I tell them my creative work, all of it, is as if rolled into glass bottles and sent off into the ocean; sometimes the bottle bobs back, often a very long time later, letting you know it arrived (appeared!), whether your manuscript or artwork is chosen, or rejected, whether your work was worthwhile.
I receive praise from young men who still seem young men to me: men I was once so close to. From one, however, I receive a fury of condemnation, which I have heard before. I am over-entitled, too overly impressed with myself with my work. I am childish and dull, he says. My thinking, he says, is stunted and incorrect, and always has been. My work, only student level, should not be accepted by anyone, or bragged about; it should be thrown away.
I learn two art images are about to be on journal covers; the other art images are to be in journals out of Washington state, Washington, D.C., New York state, Georgia, California, the U.K., Yale’s School of Medicine, Manhattan’s The New School, Rosemont College, The College of William and Mary, and, at one time, out of Greece, from Cambridge university students editing La Piccioletta Barca while quarantining there.
I sometimes drive to the Great Salt Lake to walk on a tiny portion of its sandy salty beach, near where an old grand Great Salt Lake pavilion was, they say, a historic place for revelry even during the somberness of World War II. Long ago destroyed by fire.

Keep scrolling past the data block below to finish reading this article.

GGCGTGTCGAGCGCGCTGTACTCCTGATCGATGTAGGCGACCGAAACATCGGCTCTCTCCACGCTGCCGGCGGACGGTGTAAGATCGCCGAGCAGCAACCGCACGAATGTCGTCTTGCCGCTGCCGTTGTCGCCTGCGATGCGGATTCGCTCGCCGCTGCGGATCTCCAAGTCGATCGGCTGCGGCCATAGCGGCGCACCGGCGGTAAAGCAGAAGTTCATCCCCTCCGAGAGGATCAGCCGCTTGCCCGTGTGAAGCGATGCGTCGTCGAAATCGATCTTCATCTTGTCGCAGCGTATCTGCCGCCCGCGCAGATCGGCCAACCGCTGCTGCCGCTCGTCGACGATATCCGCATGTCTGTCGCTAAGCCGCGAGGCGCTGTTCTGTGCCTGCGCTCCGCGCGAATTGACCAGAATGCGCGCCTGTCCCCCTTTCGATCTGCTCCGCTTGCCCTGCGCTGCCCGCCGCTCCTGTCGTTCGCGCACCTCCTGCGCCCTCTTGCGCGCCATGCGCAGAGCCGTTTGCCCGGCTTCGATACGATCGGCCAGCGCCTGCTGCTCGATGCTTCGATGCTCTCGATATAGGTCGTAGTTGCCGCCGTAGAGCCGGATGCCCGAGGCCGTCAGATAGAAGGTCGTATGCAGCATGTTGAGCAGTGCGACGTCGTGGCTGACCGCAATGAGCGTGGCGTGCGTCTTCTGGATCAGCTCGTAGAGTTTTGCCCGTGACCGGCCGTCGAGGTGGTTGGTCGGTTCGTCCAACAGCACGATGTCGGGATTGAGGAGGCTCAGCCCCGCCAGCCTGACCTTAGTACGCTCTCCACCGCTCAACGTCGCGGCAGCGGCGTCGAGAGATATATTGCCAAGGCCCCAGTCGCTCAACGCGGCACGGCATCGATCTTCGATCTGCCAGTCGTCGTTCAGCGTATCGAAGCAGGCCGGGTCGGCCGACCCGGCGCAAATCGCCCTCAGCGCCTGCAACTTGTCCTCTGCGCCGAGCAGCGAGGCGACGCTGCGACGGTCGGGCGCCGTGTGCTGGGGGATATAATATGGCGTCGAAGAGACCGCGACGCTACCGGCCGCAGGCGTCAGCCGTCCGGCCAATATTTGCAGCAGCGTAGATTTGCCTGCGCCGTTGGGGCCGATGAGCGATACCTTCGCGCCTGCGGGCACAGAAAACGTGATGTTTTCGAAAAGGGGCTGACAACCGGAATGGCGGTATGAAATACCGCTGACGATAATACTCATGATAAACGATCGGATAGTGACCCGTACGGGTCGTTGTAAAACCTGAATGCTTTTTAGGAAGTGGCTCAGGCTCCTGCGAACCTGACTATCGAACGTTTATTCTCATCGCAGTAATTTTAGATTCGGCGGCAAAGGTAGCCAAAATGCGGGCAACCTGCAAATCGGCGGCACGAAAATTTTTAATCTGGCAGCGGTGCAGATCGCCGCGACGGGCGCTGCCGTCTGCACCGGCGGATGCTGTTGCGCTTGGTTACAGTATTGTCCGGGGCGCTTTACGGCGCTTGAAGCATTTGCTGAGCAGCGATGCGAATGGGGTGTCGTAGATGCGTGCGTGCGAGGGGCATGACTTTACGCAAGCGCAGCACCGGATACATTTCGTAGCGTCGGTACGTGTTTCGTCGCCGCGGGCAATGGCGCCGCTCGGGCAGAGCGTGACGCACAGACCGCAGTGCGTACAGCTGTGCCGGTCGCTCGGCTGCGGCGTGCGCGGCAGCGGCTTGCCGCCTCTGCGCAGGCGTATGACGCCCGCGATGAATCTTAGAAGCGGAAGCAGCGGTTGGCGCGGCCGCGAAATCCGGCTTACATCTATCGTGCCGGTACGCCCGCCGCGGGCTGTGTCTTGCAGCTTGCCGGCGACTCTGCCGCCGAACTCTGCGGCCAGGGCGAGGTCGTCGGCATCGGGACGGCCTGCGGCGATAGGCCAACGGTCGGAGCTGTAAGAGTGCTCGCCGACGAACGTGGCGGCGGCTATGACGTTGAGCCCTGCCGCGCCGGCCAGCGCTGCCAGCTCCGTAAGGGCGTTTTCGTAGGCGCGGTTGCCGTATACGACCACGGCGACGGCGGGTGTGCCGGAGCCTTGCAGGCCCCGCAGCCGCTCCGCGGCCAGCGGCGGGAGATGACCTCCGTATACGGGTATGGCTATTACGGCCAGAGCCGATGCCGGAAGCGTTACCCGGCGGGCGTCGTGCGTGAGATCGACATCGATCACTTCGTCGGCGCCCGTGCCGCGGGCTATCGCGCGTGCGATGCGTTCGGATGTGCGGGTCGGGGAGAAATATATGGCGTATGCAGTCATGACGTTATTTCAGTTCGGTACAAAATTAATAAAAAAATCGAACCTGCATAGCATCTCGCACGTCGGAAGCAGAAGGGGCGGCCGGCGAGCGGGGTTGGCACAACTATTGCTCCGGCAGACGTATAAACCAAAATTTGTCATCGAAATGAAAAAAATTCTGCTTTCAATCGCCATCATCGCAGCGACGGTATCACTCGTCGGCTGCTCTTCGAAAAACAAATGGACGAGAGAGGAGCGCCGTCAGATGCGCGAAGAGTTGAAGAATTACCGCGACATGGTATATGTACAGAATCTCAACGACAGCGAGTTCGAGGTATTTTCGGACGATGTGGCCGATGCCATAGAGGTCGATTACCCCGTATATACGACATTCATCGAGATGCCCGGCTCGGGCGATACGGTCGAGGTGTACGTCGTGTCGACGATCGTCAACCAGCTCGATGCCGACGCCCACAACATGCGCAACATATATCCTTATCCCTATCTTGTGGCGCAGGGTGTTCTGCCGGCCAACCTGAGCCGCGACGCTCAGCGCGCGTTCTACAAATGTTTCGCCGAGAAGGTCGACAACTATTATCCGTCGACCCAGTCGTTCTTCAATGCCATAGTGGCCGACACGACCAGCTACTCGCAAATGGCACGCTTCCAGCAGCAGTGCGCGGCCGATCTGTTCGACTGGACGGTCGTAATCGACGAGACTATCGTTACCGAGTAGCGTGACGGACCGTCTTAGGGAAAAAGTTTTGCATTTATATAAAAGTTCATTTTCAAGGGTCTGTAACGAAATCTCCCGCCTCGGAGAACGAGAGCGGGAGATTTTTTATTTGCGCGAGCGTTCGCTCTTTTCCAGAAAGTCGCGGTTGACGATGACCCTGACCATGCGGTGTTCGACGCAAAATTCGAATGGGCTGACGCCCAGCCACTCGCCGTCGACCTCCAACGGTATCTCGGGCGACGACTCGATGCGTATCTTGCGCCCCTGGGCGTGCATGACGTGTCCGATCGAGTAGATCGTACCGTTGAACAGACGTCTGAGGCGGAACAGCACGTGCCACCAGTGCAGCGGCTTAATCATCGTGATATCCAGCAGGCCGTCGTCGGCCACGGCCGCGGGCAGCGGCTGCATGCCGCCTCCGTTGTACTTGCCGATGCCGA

I water geraniums blooming fiery orange-red in a large west window.
I make tomato soup.
I have learned electric rice cookers changed Japanese women’s lives after World War II. Previously, some woke three hours early each morning to prepare the day’s rice, over wood fires.
I look up houses for sale across the ocean, to see their fireplaces, to look up restaurants down their same streets.
I now have a rice cooker, and hefty fifteen-pound sacks of Nishiki brown rice.
I write, a week ago, a children’s book manuscript about a young girl becoming Princess of the Great Salt Lake. She is a dreamy writer and artist, quite young, starry-eyed. Her princessdom includes a glowing building looking like many square diamonds clustered together, pave style, built on the shore of the Great Salt Lake: it’s made of thick sturdy glass blocks, and inside are galleries, courtyards, theaters, salt water fountains, auditoriums, and most of all, a café cozy to look out at the lake from, any day or morning or evening of the year.
I write that stored sun makes the building glow all night; the glass block building is a nightlight for the lake, its boats, its bats, its seagulls. Even the Salt Lake’s tiny brine shrimp are drawn at night by its glow.
I know the French centuries ago began the fashion of wearing diamonds; they were, however, most in love with the light diamonds received, then sent out, emitting. Scattering unpredictable flecks and flickers of light through a room — in any room any wearer of diamonds was in.
I write in the year of the bat; the year of the square glass teapot; this year of soup served very hot.
Categories: Still Here